PracticeAuditRoad to global standards agreed

Road to global standards agreed

IASB and US counterpart signed memorandum of understanding

Details of a work programme that will remove the requirement for US-listed
companies using international financial reporting standards to reconcile their
accounts to US GAAP have been unveiled today.

The International Accounting Standards Board and its US counterpart have
signed a memorandum of understanding, which lists six-short term and 11
long-term projects that will enable costly reconciliation requirements to be
dropped.

The agenda has been agreed with by both the US Securities and Exchange
Commission and the European Commission, and could see UK companies filing
unchanged IFRS accounts as early as 2008.

IASB chairman Sir David Tweedie said the agreement represented a ‘massive
change’ from previous stated objectives, as the SEC no longer requires the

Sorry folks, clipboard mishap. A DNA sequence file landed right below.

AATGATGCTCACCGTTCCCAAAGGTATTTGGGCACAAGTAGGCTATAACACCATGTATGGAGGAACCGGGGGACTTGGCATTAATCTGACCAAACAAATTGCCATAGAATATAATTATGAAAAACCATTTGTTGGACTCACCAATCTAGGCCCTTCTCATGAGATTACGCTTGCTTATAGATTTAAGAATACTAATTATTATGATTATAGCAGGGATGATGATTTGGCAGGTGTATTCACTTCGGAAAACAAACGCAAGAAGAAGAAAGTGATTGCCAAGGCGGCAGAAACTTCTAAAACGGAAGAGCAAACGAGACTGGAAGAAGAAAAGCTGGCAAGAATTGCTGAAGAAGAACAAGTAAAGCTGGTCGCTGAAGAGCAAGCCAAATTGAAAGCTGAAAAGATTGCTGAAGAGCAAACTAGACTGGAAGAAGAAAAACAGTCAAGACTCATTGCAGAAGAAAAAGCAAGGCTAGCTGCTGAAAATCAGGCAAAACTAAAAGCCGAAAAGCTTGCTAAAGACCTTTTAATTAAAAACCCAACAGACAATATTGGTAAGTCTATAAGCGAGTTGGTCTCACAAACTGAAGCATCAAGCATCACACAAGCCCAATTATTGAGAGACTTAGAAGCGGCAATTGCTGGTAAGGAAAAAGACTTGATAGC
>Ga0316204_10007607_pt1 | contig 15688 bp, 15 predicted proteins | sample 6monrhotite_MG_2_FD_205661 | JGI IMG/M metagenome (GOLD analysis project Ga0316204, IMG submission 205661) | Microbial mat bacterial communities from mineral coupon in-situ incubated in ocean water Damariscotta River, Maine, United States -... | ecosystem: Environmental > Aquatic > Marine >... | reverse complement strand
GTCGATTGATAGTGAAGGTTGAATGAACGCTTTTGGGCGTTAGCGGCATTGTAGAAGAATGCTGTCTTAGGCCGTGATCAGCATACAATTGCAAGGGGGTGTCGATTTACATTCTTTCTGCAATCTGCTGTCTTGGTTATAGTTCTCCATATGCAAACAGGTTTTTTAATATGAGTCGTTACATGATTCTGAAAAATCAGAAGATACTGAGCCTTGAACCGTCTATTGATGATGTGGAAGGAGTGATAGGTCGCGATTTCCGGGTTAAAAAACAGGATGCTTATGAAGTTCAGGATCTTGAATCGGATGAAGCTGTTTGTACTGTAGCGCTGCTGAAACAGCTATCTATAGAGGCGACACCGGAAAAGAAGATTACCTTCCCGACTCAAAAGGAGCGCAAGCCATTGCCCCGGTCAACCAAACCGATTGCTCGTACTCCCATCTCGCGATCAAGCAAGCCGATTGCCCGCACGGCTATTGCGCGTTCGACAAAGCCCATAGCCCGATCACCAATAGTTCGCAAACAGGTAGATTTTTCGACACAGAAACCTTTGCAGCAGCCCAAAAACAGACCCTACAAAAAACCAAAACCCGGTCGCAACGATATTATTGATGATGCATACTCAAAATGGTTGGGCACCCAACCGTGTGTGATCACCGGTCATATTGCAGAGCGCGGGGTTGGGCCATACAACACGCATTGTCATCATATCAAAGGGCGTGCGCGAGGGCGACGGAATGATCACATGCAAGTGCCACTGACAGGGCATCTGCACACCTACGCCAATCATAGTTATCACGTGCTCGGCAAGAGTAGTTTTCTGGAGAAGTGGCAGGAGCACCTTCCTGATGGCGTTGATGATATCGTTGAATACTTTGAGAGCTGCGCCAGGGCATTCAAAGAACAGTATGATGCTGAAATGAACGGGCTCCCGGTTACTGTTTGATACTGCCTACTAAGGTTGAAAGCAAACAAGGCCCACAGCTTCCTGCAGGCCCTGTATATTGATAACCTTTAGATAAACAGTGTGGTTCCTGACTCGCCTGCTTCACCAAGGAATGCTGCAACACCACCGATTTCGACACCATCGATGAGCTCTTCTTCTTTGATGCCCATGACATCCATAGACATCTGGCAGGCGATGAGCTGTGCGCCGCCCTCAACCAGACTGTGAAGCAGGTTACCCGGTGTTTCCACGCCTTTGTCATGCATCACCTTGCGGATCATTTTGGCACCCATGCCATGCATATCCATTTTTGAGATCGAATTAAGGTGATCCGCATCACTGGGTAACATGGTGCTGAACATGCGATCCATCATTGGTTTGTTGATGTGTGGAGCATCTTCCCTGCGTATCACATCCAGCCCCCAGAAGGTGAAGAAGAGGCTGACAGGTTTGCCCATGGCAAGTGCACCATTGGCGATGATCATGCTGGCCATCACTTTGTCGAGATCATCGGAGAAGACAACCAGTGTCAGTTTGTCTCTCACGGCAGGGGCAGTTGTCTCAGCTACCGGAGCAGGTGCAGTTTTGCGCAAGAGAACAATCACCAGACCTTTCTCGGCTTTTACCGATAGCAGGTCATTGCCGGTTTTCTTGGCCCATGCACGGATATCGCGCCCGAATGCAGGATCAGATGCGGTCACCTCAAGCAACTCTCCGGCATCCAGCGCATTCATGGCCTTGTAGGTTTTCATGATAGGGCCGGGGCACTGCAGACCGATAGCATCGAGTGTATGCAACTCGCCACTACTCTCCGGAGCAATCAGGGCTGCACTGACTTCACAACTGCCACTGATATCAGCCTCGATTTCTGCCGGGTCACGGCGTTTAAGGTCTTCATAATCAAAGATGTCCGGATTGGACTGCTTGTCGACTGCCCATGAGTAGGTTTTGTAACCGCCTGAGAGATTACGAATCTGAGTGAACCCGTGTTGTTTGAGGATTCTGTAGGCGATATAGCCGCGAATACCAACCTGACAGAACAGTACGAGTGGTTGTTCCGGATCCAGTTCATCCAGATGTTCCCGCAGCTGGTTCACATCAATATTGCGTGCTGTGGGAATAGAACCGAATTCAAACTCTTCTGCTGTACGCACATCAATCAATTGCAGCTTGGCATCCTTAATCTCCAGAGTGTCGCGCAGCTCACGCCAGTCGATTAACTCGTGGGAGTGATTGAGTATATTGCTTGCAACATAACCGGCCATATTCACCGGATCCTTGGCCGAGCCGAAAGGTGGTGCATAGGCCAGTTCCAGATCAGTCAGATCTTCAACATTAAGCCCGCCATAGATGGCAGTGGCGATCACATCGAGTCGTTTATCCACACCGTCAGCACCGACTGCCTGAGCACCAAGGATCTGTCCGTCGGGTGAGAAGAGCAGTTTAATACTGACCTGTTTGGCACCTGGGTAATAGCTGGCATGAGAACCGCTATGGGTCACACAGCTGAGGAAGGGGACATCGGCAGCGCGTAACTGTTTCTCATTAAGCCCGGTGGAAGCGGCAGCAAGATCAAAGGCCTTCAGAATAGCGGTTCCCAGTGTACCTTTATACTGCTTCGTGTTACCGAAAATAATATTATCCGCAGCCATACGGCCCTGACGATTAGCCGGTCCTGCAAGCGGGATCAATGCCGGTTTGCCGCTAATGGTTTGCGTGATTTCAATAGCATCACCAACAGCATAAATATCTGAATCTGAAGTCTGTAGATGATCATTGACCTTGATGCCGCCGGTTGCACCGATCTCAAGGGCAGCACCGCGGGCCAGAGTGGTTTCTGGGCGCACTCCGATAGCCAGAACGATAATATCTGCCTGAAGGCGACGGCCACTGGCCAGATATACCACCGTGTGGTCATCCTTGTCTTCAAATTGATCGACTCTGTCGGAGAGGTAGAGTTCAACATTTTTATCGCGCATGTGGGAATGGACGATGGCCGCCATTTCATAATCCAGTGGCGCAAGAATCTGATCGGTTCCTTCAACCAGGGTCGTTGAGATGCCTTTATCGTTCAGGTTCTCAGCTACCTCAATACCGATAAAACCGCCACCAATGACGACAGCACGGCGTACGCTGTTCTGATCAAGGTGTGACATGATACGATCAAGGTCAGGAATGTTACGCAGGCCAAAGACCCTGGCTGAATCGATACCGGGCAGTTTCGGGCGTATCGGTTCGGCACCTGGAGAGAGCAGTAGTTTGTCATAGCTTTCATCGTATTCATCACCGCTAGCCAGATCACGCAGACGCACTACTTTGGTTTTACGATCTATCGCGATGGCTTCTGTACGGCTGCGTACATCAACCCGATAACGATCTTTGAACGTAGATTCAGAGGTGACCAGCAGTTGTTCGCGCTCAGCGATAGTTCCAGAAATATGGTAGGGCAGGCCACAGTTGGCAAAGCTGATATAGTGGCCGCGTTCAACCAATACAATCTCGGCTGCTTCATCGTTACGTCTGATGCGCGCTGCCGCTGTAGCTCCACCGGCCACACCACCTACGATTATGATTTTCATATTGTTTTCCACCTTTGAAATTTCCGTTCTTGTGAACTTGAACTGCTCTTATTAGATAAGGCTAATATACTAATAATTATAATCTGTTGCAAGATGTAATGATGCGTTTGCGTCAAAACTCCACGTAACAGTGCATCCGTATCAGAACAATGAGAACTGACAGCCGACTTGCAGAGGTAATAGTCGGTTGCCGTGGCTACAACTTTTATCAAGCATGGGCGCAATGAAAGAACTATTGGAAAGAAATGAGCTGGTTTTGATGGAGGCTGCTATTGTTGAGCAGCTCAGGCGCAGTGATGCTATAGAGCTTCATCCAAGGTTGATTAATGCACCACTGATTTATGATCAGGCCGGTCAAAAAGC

standards to be the same to remove reconciliation.

He added that he expects US and international standards to be ‘virtually
identical’ by 2011.

The agreement fleshes out the roadmap established by the US and European
regulators last year, which had initially raised concerns within the IASB over
what would be required of them.

As part of the discussions, which have been taking place over the last few
months, it was decided that instead of trying to converge current standards, the
board would work together to create new standards. Topics such as financial
instruments, revenue recognition and pensions will follow this path and the SEC
is not expecting to see much more than the publication of discussion papers on
the standards in the proposed timeframe to meet its requirements.

The list of IASB projects in full is:

Short-term convergence: 

– Borrowing costs
– Impairment
– Income tax
– Government grants
– Joint ventures
– Segment reporting

Long-term joint projects:

– Business combinations
– Consolidations
– Fair value measurement guidance
– Liabilities and equity distinctions
– Performance reporting
– Post-retirement benefits (including pensions)
– Revenue recognition
– Derecognition
– Financial instruments
– Intangible assets
– Leases

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